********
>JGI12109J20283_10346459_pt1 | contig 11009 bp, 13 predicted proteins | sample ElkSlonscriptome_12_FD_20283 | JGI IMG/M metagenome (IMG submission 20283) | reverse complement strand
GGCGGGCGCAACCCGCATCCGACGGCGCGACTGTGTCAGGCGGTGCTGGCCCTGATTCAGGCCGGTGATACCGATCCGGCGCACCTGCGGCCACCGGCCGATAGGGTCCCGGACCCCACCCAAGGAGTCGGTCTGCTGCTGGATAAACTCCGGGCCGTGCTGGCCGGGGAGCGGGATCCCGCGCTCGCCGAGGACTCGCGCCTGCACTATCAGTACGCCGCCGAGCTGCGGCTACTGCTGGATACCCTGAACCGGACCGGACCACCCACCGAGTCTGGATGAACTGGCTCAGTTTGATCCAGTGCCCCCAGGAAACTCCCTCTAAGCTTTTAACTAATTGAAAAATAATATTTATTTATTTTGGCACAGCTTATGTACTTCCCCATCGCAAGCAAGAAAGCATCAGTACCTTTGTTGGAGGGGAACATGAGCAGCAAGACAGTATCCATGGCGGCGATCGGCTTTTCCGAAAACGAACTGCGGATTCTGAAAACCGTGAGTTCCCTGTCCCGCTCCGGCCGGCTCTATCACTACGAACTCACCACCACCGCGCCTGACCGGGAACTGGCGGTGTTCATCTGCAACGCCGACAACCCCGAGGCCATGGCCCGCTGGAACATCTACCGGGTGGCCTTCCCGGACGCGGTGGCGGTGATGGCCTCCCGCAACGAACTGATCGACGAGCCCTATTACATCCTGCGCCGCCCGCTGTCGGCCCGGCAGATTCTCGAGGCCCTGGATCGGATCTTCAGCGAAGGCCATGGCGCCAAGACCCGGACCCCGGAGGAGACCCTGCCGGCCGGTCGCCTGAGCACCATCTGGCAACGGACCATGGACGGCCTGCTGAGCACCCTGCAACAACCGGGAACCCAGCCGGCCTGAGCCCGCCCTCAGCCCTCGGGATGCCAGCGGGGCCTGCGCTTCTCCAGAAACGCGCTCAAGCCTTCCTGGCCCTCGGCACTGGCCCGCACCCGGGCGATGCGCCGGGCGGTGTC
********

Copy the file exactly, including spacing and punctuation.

>JGI12109J20283_10346459_pt1 | contig 11009 bp, 13 predicted proteins | sample ElkSlonscriptome_12_FD_20283 | JGI IMG/M metagenome (IMG submission 20283) | reverse complement strand
GGCGGGCGCAACCCGCATCCGACGGCGCGACTGTGTCAGGCGGTGCTGGCCCTGATTCAGGCCGGTGATACCGATCCGGCGCACCTGCGGCCACCGGCCGATAGGGTCCCGGACCCCACCCAAGGAGTCGGTCTGCTGCTGGATAAACTCCGGGCCGTGCTGGCCGGGGAGCGGGATCCCGCGCTCGCCGAGGACTCGCGCCTGCACTATCAGTACGCCGCCGAGCTGCGGCTACTGCTGGATACCCTGAACCGGACCGGACCACCCACCGAGTCTGGATGAACTGGCTCAGTTTGATCCAGTGCCCCCAGGAAACTCCCTCTAAGCTTTTAACTAATTGAAAAATAATATTTATTTATTTTGGCACAGCTTATGTACTTCCCCATCGCAAGCAAGAAAGCATCAGTACCTTTGTTGGAGGGGAACATGAGCAGCAAGACAGTATCCATGGCGGCGATCGGCTTTTCCGAAAACGAACTGCGGATTCTGAAAACCGTGAGTTCCCTGTCCCGCTCCGGCCGGCTCTATCACTACGAACTCACCACCACCGCGCCTGACCGGGAACTGGCGGTGTTCATCTGCAACGCCGACAACCCCGAGGCCATGGCCCGCTGGAACATCTACCGGGTGGCCTTCCCGGACGCGGTGGCGGTGATGGCCTCCCGCAACGAACTGATCGACGAGCCCTATTACATCCTGCGCCGCCCGCTGTCGGCCCGGCAGATTCTCGAGGCCCTGGATCGGATCTTCAGCGAAGGCCATGGCGCCAAGACCCGGACCCCGGAGGAGACCCTGCCGGCCGGTCGCCTGAGCACCATCTGGCAACGGACCATGGACGGCCTGCTGAGCACCCTGCAACAACCGGGAACCCAGCCGGCCTGAGCCCGCCCTCAGCCCTCGGGATGCCAGCGGGGCCTGCGCTTCTCCAGAAACGCGCTCAAGCCTTCCTGGCCCTCGGCACTGGCCCGCACCCGGGCGATGCGCCGGGCGGTGTC